“Now I think that the principle in the New Testament is that God ordains that one day in seven be restful. I think that’s a creation ordinance for our good, for our health.” —John Piper
Growing up a daughter to a Baptist preacher, I thought I knew what it was to “remember the Sabbath day and keep it holy” (Exodus 20:8-11), but because Sundays were intense work days for my dad, our “Sabbath” came on another day. Even though my dad spent numerous hours studying, preparing, counseling, visiting, and sometimes working another job to supply income, he was intentional about “six days you shall labor and do all your work, but the seventh day is a Sabbath to the Lord your God.” He wasn’t afraid to take a nap, watch a movie or lounge outside. We went to the park, camped out, and avoided to-do lists (which was quite a feat for my dad).
Now, as a type-A, work-from-home mom, I try to adopt my parent’s example. Aside from church, my top priority for Sunday is rest…and not just physical rest, but mental and emotional rest. I don’t grade papers or clean bathrooms or do laundry. This past Sunday–as is often the case–I tried to be intentional about napping, but despite the lengthy movie and snacks and instructions to “rest,” my children decided to wake me. Although I got a little frustrated, the experience prompted the question, “What is the Sabbath supposed to look like with young children?” Not all children nap until age six (mine gave up that time years ago), and not all children are compliant and follow directives (yes, we can discipline, but the window of opportunity is already gone).
So, I want to learn how to be more intentional with rest on the Sabbath while my children still require extra care/attention. After all, getting a full parent-duty day off isn’t an option, nor do I want to ignore my children. The Sabbath isn’t about “me time” but something more–something better.
First off, a few words on why we rest: just as labor honors the Lord, so does rest. When we choose to set aside our to-do lists, research, communication/marketing, emails, laundry, yard work, grading, organizing, or cleaning, we say, “It can wait. The Lord will sustain me and my world.” When we feel like we can’t set aside our duties for one day, we erroneously believe we are more important than we are. Those that can’t take a day off believe more about themselves than they should and are failing to trust God to preserve and provide.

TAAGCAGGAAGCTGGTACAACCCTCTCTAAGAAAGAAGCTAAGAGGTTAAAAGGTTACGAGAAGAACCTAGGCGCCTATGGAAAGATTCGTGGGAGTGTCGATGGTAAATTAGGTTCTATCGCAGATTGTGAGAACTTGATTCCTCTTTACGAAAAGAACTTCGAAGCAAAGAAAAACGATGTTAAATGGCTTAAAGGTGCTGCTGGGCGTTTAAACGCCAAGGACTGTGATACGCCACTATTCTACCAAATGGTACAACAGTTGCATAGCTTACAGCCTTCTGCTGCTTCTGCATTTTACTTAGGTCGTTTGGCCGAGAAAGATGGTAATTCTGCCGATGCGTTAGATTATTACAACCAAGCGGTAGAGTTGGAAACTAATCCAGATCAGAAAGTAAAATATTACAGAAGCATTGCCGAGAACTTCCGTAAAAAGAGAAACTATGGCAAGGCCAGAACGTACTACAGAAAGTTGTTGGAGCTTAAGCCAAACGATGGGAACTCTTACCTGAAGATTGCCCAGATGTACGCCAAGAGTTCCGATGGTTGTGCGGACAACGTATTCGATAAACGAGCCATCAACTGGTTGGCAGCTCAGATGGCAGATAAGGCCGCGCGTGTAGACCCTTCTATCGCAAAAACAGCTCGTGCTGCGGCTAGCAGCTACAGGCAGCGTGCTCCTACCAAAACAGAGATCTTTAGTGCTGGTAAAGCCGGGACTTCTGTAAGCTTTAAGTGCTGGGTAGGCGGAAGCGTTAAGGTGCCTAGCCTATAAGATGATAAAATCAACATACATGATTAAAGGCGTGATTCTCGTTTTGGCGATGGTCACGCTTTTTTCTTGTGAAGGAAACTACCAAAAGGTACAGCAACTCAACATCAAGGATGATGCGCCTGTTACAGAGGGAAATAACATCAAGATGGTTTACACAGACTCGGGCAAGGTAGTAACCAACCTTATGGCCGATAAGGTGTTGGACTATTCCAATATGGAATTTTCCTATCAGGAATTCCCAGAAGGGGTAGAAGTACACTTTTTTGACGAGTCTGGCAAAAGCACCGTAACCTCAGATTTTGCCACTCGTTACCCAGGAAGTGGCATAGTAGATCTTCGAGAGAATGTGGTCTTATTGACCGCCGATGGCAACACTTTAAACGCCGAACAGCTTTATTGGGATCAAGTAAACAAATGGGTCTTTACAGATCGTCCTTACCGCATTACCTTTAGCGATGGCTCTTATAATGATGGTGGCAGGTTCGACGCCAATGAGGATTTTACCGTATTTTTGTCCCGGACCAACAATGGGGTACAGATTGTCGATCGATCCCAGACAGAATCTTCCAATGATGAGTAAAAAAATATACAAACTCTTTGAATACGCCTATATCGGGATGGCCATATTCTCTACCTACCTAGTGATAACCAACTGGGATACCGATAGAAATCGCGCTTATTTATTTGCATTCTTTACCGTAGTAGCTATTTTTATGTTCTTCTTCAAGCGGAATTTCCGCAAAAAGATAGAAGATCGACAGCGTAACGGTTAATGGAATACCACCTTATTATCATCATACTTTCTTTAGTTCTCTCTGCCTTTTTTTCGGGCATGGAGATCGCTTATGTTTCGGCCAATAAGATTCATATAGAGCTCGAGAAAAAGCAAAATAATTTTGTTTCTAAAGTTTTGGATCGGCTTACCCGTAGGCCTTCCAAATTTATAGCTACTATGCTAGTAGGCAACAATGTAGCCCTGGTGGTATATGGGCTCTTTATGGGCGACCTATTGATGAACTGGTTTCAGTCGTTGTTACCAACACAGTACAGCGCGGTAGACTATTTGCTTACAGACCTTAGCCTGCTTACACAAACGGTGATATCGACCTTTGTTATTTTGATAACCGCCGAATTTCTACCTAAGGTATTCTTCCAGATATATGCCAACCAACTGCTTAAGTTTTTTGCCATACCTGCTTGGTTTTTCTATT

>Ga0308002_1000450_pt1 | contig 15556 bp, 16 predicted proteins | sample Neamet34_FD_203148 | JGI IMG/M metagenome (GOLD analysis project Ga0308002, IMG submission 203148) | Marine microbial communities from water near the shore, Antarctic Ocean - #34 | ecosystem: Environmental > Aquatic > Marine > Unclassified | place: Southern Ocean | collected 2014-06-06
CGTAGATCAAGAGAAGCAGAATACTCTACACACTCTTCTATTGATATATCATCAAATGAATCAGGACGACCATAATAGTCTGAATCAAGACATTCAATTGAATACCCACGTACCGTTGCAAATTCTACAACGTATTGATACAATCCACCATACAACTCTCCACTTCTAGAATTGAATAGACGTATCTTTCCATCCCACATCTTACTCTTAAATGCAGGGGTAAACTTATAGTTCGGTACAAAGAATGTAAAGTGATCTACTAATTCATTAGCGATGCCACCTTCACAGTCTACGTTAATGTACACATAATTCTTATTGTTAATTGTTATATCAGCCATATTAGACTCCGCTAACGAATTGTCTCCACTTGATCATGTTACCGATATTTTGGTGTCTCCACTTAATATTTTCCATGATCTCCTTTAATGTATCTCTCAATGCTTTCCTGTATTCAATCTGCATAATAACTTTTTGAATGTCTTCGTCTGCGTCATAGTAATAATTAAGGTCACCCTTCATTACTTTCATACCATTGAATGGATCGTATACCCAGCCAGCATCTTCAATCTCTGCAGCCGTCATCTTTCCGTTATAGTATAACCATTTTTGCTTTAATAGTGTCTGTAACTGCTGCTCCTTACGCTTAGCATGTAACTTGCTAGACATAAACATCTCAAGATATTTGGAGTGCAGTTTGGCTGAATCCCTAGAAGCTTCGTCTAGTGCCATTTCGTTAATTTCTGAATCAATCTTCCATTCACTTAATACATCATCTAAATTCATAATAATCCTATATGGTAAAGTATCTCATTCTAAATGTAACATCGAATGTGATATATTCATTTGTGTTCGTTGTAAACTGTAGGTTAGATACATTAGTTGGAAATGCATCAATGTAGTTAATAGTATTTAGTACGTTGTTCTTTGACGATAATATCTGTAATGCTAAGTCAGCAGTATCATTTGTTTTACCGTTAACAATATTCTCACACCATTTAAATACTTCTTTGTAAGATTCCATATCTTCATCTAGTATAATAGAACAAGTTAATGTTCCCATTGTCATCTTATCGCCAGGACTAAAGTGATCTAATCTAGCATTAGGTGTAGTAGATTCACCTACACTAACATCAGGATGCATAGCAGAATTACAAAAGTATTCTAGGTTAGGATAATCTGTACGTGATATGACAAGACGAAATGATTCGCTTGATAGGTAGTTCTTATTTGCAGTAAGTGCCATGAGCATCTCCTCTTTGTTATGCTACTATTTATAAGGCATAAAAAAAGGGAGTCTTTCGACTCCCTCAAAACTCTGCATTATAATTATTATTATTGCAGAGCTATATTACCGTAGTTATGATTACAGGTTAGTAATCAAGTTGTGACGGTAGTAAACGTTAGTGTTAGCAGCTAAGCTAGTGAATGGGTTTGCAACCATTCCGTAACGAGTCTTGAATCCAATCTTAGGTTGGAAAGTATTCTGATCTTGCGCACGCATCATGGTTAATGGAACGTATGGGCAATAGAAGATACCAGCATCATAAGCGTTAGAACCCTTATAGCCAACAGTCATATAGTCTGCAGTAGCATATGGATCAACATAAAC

“At least one indication of unbelief is the tendency to measure life’s challenges against our own adequacy instead of God’s promises. To enter our Sabbath rest, we must put an end to self-reliance – trusting in our own abilities to overcome difficulties, rise above challenges, escape tragedies, or achieve personal greatness.”
― Charles R. Swindoll
On Sundays, I don’t accomplish my online job or do laundry (unless someone wets that bed), but I still get caught up in meal preparations, dirty dishes, and a toy-cluttered living room. Even though my children have become more self-sufficient, they still require assistance with clothes, hair, snacks, drinks, etc. And sometimes Sundays can start to feel like every other day.
I started reading what some other moms have posted regarding their rest-time rituals. Many advocate television (helps you mentally check out as well as physically resting), but something in my spirit cringed. God’s purpose for the Sabbath was rest, but not mindless numbing out. He wants us to rest, but He also wants us engaged with Him in a way we normally couldn’t on a work day. We should choose activities that refresh us mentally, spiritually and physically. I’m not saying a person can’t watch a movie on a Sabbath (we do all the time), but perhaps it should be an intentional effort instead of a babysitter or default activity to check out on life.
One area I felt convicted in involved my lack of preparedness. How much time do I put into planning Sunday so that it was more restful?
Prepare for the Sabbath. The night before, set out the kids’ clothes (as well as my own–which usually takes longer anyway) for church. Pick up the house so I’m not tempted to clean/organize on my rest day. Put a meal in the crock-pot or make extra leftovers the day before. Buy stuff for sandwiches and use paper plates to minimize clean-up.
Make worship a priority (and not just on Sunday morning, but throughout the whole day) Choose to be intentional about your thoughts, practices, and time. As my husband says, “We’re always worshipping something. Are my actions reflecting a lifestyle of praise to God…or myself?
Say no to the excessive chatter of technology. Be willing to set aside your phone and social media skimming. Read a book, study Scripture together, listen to uplifting music. Step away from the chaos that constantly inundates us and encourage your kids to do so as well. Their spirits need the break too.
Focus on family time. God created and ordained the family unit. He also established marriage and the beauty of relationships. Be intentional with those people. Do more with them–even if it’s just “being”–than you do the other six days of the week. Play games, go for a hike, color together, laugh.
Set aside time for being alone. This idea might seem contrary to the previous one, but as our pastor says, “Put the oxygen mask on yourself first so you are better equipped to help others.” Since my husband and I are both introverts, we need time just to process, analyze and rest….alone. Give your spouse a little break from the kids; it doesn’t have to be lengthy, but even a half hour of prayer or a power nap helps considerably.
God draws near to the one who withdraws for a while. It is better for you to look after yourself this way in private than to perform wonders in public while neglecting your soul.”
― Thomas à Kempis
“When we trust God by taking our hands off our work, what we give up through Sabbath ultimately benefits those around us.”
― Shelly Miller, Rhythms of Rest